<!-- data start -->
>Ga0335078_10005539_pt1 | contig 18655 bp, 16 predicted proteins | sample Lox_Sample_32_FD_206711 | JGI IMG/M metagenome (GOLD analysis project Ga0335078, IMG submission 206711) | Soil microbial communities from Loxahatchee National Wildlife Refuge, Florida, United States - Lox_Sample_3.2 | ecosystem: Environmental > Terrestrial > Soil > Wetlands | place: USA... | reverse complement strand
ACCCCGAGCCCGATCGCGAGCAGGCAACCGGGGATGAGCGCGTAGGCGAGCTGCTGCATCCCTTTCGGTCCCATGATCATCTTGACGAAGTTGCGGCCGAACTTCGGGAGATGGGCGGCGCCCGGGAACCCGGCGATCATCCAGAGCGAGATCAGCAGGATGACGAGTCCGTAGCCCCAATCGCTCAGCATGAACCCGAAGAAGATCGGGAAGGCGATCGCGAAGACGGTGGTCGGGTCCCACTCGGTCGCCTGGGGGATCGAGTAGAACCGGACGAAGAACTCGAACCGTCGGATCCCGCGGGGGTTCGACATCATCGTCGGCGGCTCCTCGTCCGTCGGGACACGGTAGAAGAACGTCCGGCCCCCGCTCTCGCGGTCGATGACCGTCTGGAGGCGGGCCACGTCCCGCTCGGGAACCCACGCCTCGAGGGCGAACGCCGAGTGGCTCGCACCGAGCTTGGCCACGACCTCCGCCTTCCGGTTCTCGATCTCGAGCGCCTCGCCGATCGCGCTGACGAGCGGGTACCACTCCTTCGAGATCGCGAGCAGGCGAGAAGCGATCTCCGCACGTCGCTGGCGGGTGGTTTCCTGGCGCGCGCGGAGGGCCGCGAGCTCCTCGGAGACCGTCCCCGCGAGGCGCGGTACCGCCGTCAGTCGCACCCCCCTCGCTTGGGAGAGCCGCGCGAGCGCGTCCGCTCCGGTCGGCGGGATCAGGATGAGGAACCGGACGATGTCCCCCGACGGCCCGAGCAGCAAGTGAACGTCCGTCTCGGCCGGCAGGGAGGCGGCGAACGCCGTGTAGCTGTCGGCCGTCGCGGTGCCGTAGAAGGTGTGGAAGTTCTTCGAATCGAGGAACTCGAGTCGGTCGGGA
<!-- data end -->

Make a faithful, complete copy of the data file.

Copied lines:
>Ga0335078_10005539_pt1 | contig 18655 bp, 16 predicted proteins | sample Lox_Sample_32_FD_206711 | JGI IMG/M metagenome (GOLD analysis project Ga0335078, IMG submission 206711) | Soil microbial communities from Loxahatchee National Wildlife Refuge, Florida, United States - Lox_Sample_3.2 | ecosystem: Environmental > Terrestrial > Soil > Wetlands | place: USA... | reverse complement strand
ACCCCGAGCCCGATCGCGAGCAGGCAACCGGGGATGAGCGCGTAGGCGAGCTGCTGCATCCCTTTCGGTCCCATGATCATCTTGACGAAGTTGCGGCCGAACTTCGGGAGATGGGCGGCGCCCGGGAACCCGGCGATCATCCAGAGCGAGATCAGCAGGATGACGAGTCCGTAGCCCCAATCGCTCAGCATGAACCCGAAGAAGATCGGGAAGGCGATCGCGAAGACGGTGGTCGGGTCCCACTCGGTCGCCTGGGGGATCGAGTAGAACCGGACGAAGAACTCGAACCGTCGGATCCCGCGGGGGTTCGACATCATCGTCGGCGGCTCCTCGTCCGTCGGGACACGGTAGAAGAACGTCCGGCCCCCGCTCTCGCGGTCGATGACCGTCTGGAGGCGGGCCACGTCCCGCTCGGGAACCCACGCCTCGAGGGCGAACGCCGAGTGGCTCGCACCGAGCTTGGCCACGACCTCCGCCTTCCGGTTCTCGATCTCGAGCGCCTCGCCGATCGCGCTGACGAGCGGGTACCACTCCTTCGAGATCGCGAGCAGGCGAGAAGCGATCTCCGCACGTCGCTGGCGGGTGGTTTCCTGGCGCGCGCGGAGGGCCGCGAGCTCCTCGGAGACCGTCCCCGCGAGGCGCGGTACCGCCGTCAGTCGCACCCCCCTCGCTTGGGAGAGCCGCGCGAGCGCGTCCGCTCCGGTCGGCGGGATCAGGATGAGGAACCGGACGATGTCCCCCGACGGCCCGAGCAGCAAGTGAACGTCCGTCTCGGCCGGCAGGGAGGCGGCGAACGCCGTGTAGCTGTCGGCCGTCGCGGTGCCGTAGAAGGTGTGGAAGTTCTTCGAATCGAGGAACTCGAGTCGGTCGGGA